(CBS DETROIT) – Michigan confirmed on Friday mosquitoes in the state have tested positive for the Jamestown Canyon virus.

The department says the mosquitoes were collected in Bay, Oakland and Saginaw counties adding that these are the first infected mosquito pools detected for 2021.

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Every summer in Michigan, bites from mosquitoes carry the risk of spreading diseases to people and animals. JCV sickened three Michiganders in 2020. Also reported were 32 cases of WNV and four cases of EEE, resulting in two deaths.

Residents are reminded that the best way to protect themselves against JCV and other mosquito-borne illnesses, including Eastern Equine Encephalitis (EEE) and West Nile virus (WNV), is to prevent mosquito bites.

The JCV virus is spread to people through bites from infected mosquitoes. Most cases occur from late spring through mid-fall. Illness can develop within a few days to two weeks following a bite from an infected mosquito. While most people do not become ill, initial symptoms can include fever, headache and fatigue. In rare cases, it can cause severe disease in the brain and/or spinal cord including encephalitis and meningitis.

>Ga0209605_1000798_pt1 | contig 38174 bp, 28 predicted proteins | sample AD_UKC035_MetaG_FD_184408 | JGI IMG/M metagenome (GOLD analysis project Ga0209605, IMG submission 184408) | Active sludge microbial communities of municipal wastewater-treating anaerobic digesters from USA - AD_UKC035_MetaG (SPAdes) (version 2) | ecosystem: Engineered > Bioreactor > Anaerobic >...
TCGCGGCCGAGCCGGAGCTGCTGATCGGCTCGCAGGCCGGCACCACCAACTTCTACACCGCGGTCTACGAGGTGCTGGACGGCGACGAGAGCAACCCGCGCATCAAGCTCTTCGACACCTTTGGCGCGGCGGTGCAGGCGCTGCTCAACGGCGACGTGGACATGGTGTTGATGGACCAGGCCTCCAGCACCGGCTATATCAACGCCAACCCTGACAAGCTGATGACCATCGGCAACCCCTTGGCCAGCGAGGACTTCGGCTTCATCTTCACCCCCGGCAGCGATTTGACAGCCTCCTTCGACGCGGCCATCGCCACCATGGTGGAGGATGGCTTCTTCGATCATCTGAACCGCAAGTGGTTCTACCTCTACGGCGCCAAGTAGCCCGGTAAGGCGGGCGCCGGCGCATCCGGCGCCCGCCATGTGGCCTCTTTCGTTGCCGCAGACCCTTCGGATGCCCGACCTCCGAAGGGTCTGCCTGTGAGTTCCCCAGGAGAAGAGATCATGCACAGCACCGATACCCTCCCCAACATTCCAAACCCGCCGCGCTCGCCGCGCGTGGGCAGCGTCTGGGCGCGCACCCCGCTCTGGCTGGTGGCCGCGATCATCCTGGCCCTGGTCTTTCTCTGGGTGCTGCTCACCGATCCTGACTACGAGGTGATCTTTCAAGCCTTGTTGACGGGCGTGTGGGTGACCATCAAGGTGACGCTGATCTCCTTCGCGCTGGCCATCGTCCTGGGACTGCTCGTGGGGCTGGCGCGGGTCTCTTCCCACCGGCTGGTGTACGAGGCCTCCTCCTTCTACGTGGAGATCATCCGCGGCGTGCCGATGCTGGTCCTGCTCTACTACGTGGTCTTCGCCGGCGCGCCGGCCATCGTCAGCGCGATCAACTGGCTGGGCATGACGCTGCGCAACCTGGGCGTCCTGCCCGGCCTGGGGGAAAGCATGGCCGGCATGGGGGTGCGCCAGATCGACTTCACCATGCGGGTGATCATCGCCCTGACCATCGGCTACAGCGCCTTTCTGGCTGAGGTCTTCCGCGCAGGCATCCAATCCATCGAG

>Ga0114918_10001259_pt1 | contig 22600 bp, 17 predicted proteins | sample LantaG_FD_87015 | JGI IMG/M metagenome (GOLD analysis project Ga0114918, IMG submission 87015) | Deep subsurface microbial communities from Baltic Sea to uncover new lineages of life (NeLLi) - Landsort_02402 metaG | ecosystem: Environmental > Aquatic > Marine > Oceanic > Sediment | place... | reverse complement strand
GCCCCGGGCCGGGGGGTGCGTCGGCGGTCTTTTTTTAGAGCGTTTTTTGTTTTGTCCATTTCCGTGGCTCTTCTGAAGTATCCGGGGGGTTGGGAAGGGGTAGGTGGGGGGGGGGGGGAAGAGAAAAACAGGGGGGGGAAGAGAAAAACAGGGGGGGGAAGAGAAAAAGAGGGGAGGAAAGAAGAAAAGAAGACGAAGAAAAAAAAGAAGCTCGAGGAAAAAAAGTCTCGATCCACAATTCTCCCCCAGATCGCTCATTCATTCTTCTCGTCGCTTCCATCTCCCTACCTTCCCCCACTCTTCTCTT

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JCV can be spread by mosquitoes that become infected when they feed on deer or other animals that have the virus in their blood. Infected mosquitoes spread the virus to other animals or people through bites. Arboviruses including WNV and EEE virus spread when mosquitoes contract the virus from biting infected birds then biting a human.

Residents can stay healthy by using simple, effective strategies to protect themselves and their families. The following steps are recommended to avoid JCV and other mosquito-borne diseases:

  • Apply insect repellents that contain the active ingredient DEET, or other EPA-approved products to exposed skin or clothing. Always follow the manufacturer’s directions for use.
  • Wear light-colored, long-sleeved shirts and long pants when outdoors. Apply insect repellent to clothing to help prevent bites.
  • Maintain window and door screening to help keep mosquitoes outside.
  • Empty water from mosquito breeding sites around the home, such as buckets, unused kiddie pools, old tires or similar sites where mosquitoes lay eggs.

For more information, visit Michigan.gov/EmergingDiseases.

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